On April 6, 2005, Plaintiff left a message with Parling stating that he was told he no longer had to report in person and that he was in Illinois and wanted to know what was taking so long. (Pl.'s Resp. Ex. 4, p. 4.) On April 6, 2005 contact was made with Plaintiff's girlfriend's mother who stated that Plaintiff was in Illinois and his case had been transferred. (Id. at 3.) Plaintiff failed to report in Michigan on April 8, 2005 and Brannan left him a message informing him that he was not to leave Michigan without reporting instructions and informing him that Parling never told him he no longer had to report in Michigan and advising him to return to Michigan. (Id.)

On April 12, 2005 Plaintiff, who had returned to Michigan, phoned his probation officer after hours and advised that he was staying with his son and his daughter, at two different addresses, in Ypsilanti, Michigan and waiting for his reporting instructions. (Id.) On April 13, 2005 Plaintiff reported without instructions to do so and stated that he was living in Ypsilanti. Plaintiff was advised that he was just "doing what he wants" and was advised "that probation does not work this way." Plaintiff was still not making payments. (Id.) On April 18, 2005 Plaintiff telephoned and gave an address in Ypsilanti, Michigan. Also on that day, Brannan contacted Washtenaw County Court Services who advised that the balance owed by Plaintiff was $25,200 in restitution. (Id.)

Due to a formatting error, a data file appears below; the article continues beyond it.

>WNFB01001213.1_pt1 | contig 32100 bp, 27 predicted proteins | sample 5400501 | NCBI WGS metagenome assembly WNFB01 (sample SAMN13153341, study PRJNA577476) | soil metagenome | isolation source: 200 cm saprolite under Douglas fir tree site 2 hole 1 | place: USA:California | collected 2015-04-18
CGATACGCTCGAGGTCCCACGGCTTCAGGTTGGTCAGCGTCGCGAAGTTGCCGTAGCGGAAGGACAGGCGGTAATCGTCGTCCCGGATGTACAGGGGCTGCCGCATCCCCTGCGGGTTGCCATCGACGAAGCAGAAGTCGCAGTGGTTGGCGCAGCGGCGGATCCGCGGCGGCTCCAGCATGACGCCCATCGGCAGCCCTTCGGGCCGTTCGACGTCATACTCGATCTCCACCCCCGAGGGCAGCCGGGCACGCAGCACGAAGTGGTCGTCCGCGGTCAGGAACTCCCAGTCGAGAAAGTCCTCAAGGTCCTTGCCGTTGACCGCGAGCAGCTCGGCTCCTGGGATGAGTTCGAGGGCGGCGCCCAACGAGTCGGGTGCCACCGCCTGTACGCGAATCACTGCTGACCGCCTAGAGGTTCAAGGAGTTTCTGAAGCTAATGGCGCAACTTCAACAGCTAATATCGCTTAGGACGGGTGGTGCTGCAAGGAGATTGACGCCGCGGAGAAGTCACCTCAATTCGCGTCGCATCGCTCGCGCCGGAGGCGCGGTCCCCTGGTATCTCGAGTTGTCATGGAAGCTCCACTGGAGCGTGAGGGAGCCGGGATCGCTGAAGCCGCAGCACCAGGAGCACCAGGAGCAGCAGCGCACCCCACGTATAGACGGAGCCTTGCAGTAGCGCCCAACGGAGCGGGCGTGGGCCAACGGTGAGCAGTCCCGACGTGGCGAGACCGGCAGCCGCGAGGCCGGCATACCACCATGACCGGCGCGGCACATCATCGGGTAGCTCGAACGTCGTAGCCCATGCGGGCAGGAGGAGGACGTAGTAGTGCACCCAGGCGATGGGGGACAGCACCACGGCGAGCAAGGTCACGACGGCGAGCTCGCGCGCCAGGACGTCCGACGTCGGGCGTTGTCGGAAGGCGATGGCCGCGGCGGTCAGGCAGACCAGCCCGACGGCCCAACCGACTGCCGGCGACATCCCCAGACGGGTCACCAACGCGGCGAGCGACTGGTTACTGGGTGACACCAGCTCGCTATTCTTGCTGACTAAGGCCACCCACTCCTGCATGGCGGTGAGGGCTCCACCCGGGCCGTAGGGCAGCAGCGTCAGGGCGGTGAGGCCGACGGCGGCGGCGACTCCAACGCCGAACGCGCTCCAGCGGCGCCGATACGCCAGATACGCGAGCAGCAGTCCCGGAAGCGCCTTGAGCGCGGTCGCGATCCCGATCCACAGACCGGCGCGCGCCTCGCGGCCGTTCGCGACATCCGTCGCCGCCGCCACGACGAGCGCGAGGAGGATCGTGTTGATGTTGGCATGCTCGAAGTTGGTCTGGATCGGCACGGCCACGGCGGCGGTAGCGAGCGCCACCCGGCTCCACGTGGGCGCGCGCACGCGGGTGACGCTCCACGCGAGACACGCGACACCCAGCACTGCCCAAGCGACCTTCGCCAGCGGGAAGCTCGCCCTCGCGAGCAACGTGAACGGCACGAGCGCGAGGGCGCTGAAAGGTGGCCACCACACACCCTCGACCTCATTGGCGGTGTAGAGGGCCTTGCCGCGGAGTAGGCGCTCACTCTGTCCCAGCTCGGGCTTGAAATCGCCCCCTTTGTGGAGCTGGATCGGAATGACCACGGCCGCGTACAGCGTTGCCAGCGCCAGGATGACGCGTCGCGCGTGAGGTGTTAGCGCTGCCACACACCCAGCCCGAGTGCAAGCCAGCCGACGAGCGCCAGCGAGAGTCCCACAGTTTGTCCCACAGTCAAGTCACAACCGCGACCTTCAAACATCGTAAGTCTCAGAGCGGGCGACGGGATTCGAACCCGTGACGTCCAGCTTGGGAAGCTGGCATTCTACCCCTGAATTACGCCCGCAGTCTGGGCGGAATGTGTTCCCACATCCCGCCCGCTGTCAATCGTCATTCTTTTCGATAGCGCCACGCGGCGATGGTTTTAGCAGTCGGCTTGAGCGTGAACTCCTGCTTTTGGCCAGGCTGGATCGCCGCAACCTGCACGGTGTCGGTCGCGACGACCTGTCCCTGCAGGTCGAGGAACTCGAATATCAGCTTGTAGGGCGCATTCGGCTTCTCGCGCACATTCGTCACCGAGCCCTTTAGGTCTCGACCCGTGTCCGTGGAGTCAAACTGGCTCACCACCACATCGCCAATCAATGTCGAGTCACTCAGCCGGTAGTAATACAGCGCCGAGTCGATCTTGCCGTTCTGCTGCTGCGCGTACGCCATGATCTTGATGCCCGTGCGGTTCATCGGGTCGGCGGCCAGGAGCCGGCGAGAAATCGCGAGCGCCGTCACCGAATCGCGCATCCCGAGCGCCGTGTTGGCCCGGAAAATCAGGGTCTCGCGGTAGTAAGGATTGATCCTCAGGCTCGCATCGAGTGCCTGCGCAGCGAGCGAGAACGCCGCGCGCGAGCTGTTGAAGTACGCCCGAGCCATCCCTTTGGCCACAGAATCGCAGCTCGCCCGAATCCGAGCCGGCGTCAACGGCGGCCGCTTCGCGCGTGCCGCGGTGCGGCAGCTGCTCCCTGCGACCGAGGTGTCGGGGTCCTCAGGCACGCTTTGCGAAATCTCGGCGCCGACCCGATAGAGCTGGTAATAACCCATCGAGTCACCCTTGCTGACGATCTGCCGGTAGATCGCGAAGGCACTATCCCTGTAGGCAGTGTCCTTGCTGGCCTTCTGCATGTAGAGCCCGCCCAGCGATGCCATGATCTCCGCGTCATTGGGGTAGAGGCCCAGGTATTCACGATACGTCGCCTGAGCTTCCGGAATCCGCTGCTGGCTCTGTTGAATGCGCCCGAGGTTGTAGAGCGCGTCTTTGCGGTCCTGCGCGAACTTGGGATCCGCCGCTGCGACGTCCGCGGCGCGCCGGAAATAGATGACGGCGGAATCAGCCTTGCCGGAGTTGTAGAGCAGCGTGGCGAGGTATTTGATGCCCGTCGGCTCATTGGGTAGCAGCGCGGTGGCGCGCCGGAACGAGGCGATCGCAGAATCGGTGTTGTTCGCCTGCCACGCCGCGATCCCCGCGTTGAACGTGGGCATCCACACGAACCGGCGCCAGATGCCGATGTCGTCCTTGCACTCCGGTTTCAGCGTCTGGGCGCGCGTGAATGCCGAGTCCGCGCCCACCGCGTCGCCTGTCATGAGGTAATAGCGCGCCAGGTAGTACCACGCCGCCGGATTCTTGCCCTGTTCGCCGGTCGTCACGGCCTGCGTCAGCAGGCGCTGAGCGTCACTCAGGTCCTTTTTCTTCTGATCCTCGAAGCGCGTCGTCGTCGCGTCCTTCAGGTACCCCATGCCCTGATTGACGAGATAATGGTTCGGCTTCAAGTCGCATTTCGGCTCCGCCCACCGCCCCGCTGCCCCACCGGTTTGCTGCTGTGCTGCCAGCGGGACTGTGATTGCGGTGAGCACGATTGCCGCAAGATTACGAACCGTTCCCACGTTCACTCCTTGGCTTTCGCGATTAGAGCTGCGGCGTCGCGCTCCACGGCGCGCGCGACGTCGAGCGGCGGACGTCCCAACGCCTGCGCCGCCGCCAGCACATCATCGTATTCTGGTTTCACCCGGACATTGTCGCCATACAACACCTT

Because Plaintiff was now living in Washtenaw County, his probation was transferred back to Parling. On April 27, 2005 Plaintiff left a message with Parling gave another address in Ypsilanti, Michigan and gave a cell phone number. (Id.) On May 4, 17 and 18, 2005, Parling attempted to visit Plaintiff at the addresses he had given without success. On May 19, 2005, Plaintiff reported and stated that he had given the wrong numbers and was given a verbal warning for giving the probation department "a run around" and was threatened with another court appearance if he was unable to provide accurate information. (Id. at 2.) On June 10, 2005, Parling attempted to visit the last given address but the buzzer was damaged and she left a card. Despite numerous attempts, no contact was made with Plaintiff for the remainder of June and into early July. (Id.)

Plaintiff was supposed to report on June 30, 2005 but did not and was noted as a violation for failure to report. Plaintiff also failed to report on July 7, 2005 and was violated again and authorization was issued to proceed with a warrant as per policy. (Defs.'s Mot. Ex. 5, Parling Dep. 61; Ex. 7 Nelson Dep. 133; Ex. 1 p. 5; Ex. 8; Ex. 9.) Parling completed an affidavit in support of the warrant, adding to the June 30, 2005 and July 7, 2005 failures to report other violations of additional conditions based upon a review of Plaintiff's case notes, i.e. three previous failures to report, failure to obtain permission to change residency, failure to make himself available for residency verification, failure to make monthly payments and failure to provide employment verification. (Defs.'s Mot. Ex. 1, p. 5-6.) Nelson approved the bench warrant request. (Defs.'s Mot. Ex. 10, Nelson Aff. ¶ 3.) The office received the signed warrant back on August 4, 2005. (Defs.'s Mot. Ex. 3, p. 1.)